Last night my oldest daughter and I went to a birthday party. The drive was over an hour, but it was a surprise for my cousin who was turning 30, and completely worth the trip.
It was already late when we started home and my gas gauge was telling me I had less than 1/4 of a tank of fuel. I opted to hit the local gas station on the way out of town, knowing that most of the scenery for the next sixty miles was fields of freshly planted corn and soy beans. I was on the phone with my husband as I pulled in. Every right side gas pump had a car sitting at it except one just on the end. Just as I spied it, a motorcycle crossed in front of me and snatched it up. Like a thermometer, I could feel my frustration rising quickly. How easy it would have been for the cyclist to pull around to the other side of the pump. And just when I moved my mini-van to wait behind another vehicle further down the row, he did just that. He pulled around, leaving the space I wanted wide open, and me, unable to return to it.
The truth is, it’s hard. Just when there’s harmony with one child, there’s discord with another. It feels as if all the progress, all the ground I’ve gained is crumbling under my feet and somehow I have to start at the beginning again. Only not with someone simply confused or curious, with a child openly hostile to my very presence in their life. I’m supposed to be strong. I’m supposed to be mature. I’m supposed to be patient and giving with a sensitive heart of flesh for their feelings, and a heart of stone for my own.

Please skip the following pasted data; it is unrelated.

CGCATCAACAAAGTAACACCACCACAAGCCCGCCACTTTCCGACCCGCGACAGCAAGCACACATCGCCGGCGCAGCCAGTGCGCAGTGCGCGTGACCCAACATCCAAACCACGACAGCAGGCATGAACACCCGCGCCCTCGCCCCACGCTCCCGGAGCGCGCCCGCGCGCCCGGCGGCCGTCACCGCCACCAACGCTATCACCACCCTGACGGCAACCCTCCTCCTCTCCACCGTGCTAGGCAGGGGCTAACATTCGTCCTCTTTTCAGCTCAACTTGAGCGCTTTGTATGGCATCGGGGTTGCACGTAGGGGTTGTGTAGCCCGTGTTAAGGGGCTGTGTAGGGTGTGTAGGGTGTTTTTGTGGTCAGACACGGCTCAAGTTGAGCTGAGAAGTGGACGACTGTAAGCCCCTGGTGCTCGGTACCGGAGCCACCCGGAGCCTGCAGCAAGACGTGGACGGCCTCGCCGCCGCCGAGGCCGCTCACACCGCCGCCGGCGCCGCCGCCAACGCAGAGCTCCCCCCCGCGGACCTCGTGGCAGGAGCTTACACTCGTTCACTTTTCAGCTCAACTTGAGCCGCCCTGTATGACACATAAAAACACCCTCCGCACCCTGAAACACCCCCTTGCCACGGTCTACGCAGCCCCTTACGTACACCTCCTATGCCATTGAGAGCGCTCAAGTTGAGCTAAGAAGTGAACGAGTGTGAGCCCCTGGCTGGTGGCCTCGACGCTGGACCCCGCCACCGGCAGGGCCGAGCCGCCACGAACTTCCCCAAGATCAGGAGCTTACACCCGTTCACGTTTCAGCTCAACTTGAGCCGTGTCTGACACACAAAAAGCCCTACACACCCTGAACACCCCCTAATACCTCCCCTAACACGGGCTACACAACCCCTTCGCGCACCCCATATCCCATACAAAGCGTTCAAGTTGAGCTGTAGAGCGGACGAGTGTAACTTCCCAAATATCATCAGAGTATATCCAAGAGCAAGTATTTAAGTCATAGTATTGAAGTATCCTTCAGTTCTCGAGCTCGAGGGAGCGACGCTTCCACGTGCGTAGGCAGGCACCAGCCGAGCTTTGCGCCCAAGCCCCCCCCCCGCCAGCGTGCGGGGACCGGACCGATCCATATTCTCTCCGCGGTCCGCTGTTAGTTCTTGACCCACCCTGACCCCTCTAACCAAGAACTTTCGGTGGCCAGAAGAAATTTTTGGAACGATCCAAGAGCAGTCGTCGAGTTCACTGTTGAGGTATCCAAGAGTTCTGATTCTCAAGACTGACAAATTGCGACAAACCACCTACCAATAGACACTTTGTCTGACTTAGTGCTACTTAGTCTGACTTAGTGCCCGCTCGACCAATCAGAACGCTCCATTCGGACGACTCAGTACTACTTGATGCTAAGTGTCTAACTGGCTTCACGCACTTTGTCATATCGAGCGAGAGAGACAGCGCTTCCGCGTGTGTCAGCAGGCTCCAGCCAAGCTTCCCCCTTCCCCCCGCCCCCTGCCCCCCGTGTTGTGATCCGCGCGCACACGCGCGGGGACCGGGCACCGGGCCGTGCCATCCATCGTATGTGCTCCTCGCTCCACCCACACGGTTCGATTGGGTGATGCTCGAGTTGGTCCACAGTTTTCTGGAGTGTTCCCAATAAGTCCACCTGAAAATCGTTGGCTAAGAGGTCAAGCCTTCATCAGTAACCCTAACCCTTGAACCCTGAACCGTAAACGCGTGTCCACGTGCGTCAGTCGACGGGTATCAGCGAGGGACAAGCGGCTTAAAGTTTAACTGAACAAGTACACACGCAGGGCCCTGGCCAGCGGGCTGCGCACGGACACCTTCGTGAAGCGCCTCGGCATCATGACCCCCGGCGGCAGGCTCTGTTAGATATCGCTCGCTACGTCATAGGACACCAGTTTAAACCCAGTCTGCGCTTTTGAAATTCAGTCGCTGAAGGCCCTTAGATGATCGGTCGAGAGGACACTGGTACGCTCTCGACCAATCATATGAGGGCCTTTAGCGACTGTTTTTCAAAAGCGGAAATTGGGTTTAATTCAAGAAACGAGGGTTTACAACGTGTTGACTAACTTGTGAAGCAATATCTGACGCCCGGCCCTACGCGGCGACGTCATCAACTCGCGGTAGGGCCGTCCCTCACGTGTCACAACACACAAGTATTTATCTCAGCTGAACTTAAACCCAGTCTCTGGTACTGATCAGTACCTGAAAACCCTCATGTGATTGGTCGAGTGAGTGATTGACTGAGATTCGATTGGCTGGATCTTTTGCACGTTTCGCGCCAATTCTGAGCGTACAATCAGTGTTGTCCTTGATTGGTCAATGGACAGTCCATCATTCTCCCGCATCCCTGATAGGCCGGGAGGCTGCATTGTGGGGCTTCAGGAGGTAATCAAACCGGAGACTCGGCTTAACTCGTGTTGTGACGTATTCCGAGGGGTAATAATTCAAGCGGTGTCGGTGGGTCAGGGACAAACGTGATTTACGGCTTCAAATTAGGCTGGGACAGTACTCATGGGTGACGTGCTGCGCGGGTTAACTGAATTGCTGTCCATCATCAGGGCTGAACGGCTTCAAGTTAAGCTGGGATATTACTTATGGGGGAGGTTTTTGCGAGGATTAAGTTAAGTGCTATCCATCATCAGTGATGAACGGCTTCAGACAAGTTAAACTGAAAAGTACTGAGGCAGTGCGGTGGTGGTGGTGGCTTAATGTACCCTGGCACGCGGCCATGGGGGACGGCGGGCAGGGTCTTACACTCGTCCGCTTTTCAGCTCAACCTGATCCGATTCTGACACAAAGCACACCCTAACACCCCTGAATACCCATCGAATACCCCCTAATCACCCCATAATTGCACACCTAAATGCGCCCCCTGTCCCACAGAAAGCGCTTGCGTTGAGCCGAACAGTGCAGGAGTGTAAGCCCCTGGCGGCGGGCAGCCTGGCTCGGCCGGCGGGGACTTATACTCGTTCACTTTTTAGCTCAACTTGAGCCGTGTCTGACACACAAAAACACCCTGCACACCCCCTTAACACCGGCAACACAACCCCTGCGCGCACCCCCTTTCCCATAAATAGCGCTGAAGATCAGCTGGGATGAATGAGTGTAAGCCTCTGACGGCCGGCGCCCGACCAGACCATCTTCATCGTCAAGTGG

Right at the edge of our property line is a row of tall, thin pines. (Whether the pines are ours or the neighbors is a question for my husband.) A few weeks ago, our neighbor informed us that a mallard duck had made a nest at the base of one of the pines and had seven eggs she was tending. What excitement! It soon became a favorite activity of the household to check on the eggs. Sometimes Mama Duck was present and unintentionally we scared her away. Other times, she had left them briefly and we could inspect the progress. Soon we would have ducklings toddling about Frank Corner. All we could do was wait.
But sometimes nature isn’t so kind. And in our part of the country, there are wild coyotes that prowl our rural neighborhoods. We received the disappointing news that the nest had been raided. A full thirty seconds of genuine disappointment ensued. (Being raised with farm animals, the children were able to recover quickly.) But last Sunday my youngest came to the bathroom door where my husband and I were getting ready for church and informed us that not all of the eggs had been eaten. There was still one egg intact!
Last weekend we attended the 2016 Indiana Association of Home Educators Convention in Indianapolis. We are planning to start homeschooling our youngest three children in the fall…because we just don’t have enough going on.
Often when we tell people that we have decided the best thing for our family is to educate our kids at home, people look at us like we’ve just confessed to being child abusers. But, while there are many reasons parents choose to homeschool, and many reasons we decided to homeschool, a large part of our reason is to build relationships through quality time.